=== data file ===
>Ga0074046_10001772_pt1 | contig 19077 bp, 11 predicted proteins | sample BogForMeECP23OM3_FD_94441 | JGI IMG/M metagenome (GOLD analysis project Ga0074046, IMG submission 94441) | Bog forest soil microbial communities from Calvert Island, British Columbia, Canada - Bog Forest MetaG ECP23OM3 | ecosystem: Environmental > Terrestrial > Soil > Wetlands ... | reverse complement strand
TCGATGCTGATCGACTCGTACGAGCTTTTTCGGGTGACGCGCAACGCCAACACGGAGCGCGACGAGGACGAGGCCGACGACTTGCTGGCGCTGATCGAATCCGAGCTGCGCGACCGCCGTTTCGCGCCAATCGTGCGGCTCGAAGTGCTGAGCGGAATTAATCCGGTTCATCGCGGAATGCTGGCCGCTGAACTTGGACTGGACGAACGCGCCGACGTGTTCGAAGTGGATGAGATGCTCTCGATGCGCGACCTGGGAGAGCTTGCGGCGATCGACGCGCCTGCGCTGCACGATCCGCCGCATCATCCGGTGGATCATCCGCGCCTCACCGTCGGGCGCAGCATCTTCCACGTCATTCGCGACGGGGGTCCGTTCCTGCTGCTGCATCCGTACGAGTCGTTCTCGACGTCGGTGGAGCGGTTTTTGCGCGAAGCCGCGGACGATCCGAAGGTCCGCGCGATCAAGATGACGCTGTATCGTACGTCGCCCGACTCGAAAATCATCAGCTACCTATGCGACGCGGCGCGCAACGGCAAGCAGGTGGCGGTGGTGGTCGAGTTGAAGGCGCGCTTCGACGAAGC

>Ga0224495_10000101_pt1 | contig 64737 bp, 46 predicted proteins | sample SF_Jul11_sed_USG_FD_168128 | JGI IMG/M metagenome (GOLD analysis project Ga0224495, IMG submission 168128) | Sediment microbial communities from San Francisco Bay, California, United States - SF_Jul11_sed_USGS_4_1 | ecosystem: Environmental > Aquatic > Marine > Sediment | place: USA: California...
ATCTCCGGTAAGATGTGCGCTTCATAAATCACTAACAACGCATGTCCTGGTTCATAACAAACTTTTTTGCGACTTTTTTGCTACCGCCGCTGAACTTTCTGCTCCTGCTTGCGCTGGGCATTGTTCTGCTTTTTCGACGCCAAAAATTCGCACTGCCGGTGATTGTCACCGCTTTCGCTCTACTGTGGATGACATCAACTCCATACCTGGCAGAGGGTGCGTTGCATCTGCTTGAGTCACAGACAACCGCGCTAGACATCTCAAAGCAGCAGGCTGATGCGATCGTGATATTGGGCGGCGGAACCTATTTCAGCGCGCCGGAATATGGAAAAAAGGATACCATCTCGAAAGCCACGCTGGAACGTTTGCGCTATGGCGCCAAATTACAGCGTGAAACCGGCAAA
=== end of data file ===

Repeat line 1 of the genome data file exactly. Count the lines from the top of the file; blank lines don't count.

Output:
>Ga0074046_10001772_pt1 | contig 19077 bp, 11 predicted proteins | sample BogForMeECP23OM3_FD_94441 | JGI IMG/M metagenome (GOLD analysis project Ga0074046, IMG submission 94441) | Bog forest soil microbial communities from Calvert Island, British Columbia, Canada - Bog Forest MetaG ECP23OM3 | ecosystem: Environmental > Terrestrial > Soil > Wetlands ... | reverse complement strand